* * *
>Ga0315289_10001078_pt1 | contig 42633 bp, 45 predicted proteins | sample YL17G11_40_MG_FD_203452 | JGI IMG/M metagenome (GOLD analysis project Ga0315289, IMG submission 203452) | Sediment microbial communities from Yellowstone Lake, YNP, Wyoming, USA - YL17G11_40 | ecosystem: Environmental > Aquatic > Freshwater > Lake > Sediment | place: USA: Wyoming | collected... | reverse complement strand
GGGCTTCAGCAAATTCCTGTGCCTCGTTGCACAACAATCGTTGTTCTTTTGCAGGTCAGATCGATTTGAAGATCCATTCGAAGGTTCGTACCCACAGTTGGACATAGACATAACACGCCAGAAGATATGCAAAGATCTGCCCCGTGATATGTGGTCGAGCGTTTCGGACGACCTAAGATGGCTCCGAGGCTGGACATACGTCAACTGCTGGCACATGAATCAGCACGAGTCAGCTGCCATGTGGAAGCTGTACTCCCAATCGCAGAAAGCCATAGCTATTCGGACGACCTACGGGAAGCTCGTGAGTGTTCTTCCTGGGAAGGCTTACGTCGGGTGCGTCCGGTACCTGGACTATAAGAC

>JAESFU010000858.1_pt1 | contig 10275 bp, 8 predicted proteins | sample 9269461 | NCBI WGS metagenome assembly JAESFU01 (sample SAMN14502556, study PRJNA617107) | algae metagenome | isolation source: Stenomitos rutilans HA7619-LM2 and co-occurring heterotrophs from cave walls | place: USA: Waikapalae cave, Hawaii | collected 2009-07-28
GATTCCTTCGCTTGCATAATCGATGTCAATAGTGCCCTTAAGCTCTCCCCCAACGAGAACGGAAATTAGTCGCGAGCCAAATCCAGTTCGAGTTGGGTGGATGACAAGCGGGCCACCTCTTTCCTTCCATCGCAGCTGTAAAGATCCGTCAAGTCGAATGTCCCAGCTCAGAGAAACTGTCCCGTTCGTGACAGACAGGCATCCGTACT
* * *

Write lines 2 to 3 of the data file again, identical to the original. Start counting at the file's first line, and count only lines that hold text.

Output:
GGGCTTCAGCAAATTCCTGTGCCTCGTTGCACAACAATCGTTGTTCTTTTGCAGGTCAGATCGATTTGAAGATCCATTCGAAGGTTCGTACCCACAGTTGGACATAGACATAACACGCCAGAAGATATGCAAAGATCTGCCCCGTGATATGTGGTCGAGCGTTTCGGACGACCTAAGATGGCTCCGAGGCTGGACATACGTCAACTGCTGGCACATGAATCAGCACGAGTCAGCTGCCATGTGGAAGCTGTACTCCCAATCGCAGAAAGCCATAGCTATTCGGACGACCTACGGGAAGCTCGTGAGTGTTCTTCCTGGGAAGGCTTACGTCGGGTGCGTCCGGTACCTGGACTATAAGAC

>JAESFU010000858.1_pt1 | contig 10275 bp, 8 predicted proteins | sample 9269461 | NCBI WGS metagenome assembly JAESFU01 (sample SAMN14502556, study PRJNA617107) | algae metagenome | isolation source: Stenomitos rutilans HA7619-LM2 and co-occurring heterotrophs from cave walls | place: USA: Waikapalae cave, Hawaii | collected 2009-07-28